Unlike the other silk sarees, Sambalpuri sarees are very comfortable to wear and have simple yet elegant designs. They make great choices for weddings, festivals and celebratory events.

Sambalpuri silk sarees are sometimes woven with Golden threads in the pallu. Many designs such as temples, chakras, etc are used.

Sudarshani saree is a very popular one. Sambalpuri silk sarees are available in Ikat, Bomkai, and Pasapalli also. The silk threads used are Pure silk, Mulberry silk or Tussar silk.

Sambalpuri Cotton Sarees:

Sambalpuri Cotton Sarees

They are light, earthy and have a coarse feeling and are usually preferred as daily wear sarees as they are very comfortable and feel like your second skin.

They are also used extensively by office-going women as it gives them a formal and Indian look. Sambaluri cotton Ikat and Bomkai are very popular because of the amazing design used and comfort of wearing cotton.

The Sambalpuri Cotton sarees are preferred because they provide warmth in cool seasons and at the same time helps to keep oneself cool in summer.

Sambalpuri Pata Sarees:

Sambalpuri Pata Sarees

Pata sarees is the collective name given to Sonepuri, Pasapali, Bomkai, Barpali, and Bapta saris.

It is the most expensive variety of Sambalpuri sarees. It has a look of silk sarees but in reality, is woven with high-quality yarn which gives it the shine.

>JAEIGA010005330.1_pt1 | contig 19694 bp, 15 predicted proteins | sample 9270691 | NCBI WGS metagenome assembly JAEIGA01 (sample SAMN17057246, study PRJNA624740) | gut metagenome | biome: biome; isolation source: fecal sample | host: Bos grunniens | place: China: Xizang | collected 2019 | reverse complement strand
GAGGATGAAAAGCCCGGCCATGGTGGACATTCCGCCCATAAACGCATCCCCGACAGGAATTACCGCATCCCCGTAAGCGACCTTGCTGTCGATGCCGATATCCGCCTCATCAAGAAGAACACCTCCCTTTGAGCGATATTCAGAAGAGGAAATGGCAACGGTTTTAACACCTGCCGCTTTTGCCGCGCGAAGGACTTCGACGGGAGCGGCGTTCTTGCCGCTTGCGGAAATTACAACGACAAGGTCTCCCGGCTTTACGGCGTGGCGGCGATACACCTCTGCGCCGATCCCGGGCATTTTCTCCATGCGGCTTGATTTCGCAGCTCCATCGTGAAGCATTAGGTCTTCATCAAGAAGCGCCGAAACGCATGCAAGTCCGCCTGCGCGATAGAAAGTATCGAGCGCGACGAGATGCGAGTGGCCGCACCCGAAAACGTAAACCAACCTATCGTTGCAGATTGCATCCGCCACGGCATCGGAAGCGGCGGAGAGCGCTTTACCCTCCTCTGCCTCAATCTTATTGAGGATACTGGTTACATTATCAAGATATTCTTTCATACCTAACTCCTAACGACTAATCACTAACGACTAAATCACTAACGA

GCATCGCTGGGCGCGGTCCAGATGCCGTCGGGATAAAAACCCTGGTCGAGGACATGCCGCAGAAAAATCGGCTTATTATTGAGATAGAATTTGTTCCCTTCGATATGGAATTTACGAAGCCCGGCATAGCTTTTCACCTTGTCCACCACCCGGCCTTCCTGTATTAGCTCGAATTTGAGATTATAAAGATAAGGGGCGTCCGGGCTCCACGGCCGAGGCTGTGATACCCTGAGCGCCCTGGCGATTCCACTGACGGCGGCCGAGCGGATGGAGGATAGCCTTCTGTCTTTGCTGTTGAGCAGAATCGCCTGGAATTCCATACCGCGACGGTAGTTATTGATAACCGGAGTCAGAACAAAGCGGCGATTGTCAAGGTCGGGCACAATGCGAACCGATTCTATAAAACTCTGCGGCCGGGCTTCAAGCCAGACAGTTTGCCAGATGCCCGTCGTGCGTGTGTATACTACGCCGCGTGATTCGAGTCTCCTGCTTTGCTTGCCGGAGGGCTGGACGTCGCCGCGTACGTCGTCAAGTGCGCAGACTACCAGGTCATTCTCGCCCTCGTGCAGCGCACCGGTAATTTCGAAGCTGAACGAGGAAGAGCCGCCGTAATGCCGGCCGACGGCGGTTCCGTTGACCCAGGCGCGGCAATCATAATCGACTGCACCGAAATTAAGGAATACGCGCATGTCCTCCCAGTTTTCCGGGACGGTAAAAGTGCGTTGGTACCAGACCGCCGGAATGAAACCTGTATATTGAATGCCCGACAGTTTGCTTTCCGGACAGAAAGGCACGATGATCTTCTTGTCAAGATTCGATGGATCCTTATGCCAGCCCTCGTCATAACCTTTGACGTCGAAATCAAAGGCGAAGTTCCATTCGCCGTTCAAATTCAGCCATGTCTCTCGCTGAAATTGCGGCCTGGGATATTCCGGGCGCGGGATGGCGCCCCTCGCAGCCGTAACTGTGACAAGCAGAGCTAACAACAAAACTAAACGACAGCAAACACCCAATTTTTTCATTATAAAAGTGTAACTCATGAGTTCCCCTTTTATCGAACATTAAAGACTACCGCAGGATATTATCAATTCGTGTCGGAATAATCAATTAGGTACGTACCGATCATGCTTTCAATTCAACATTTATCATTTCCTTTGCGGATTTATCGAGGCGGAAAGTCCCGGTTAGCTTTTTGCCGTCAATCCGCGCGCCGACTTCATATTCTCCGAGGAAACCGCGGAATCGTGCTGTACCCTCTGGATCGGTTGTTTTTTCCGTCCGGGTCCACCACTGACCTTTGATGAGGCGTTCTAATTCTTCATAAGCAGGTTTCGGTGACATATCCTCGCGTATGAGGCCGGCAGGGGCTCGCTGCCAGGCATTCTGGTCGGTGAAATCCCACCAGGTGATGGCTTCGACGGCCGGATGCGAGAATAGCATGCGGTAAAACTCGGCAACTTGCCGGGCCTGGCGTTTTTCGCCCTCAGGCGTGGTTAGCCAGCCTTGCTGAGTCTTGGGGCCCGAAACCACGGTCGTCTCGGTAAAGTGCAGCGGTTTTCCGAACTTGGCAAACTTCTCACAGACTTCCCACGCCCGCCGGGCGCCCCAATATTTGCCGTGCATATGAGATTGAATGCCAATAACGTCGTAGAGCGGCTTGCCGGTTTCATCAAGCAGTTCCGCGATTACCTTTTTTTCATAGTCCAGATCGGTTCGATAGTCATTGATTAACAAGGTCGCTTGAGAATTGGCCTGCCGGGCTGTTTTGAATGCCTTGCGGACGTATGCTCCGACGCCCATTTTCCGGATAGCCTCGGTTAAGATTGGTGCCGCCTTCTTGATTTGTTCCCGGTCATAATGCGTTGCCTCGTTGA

The fact that you can flaunt the look of wearing a silk saree (without feeling uncomfortable due to heat which is usually experienced while being draped in silk) while wearing a cotton saree attracts many women.

The designs, just like in any other Sambalpuri sarees are eye-catching and heart-snatching.

The Patta paintings from Raghuajpur have inspired the depictions of Raas-Leela, Mathura-Vijay, and Ayodhya-Vijay in some of the sarees.

Sambalpuri Bomkai Sarees:

Sambalpuri Bomkai Sarees

The Bomkai Village in Ganjam district of Odisha gave birth to Bomkai sarees. It was introduced in Sonepur by the ruler of Patna during the reign of Ramai Devi. Hence it is also called The Sonepuri Saree.

These sarees have modern designs with a touch of tradition. Usually one can see tribal patterns in Bomkai Sarees. Bomkai Sarees are available in two types of fabric – Silk, and Cotton.

The former is used for ceremonies while the latter is preferred for daily wear because of its light feel and breathability. The saree is created using the Three-shuttle weaving technique.

Sambalpuri Ikat Sarees:

Sambalpurii Ikat Saree

Ikat is a word derived from the Indonesian word ‘Mengikat’ which means ‘to tie’. There are two types of Ikat- They are Single Ikat and Double Ikat.

Sambalpuri Ikats are called double ikats and are considered superior to the ones produced in other parts of Odisha because of both the fabric and the designs used.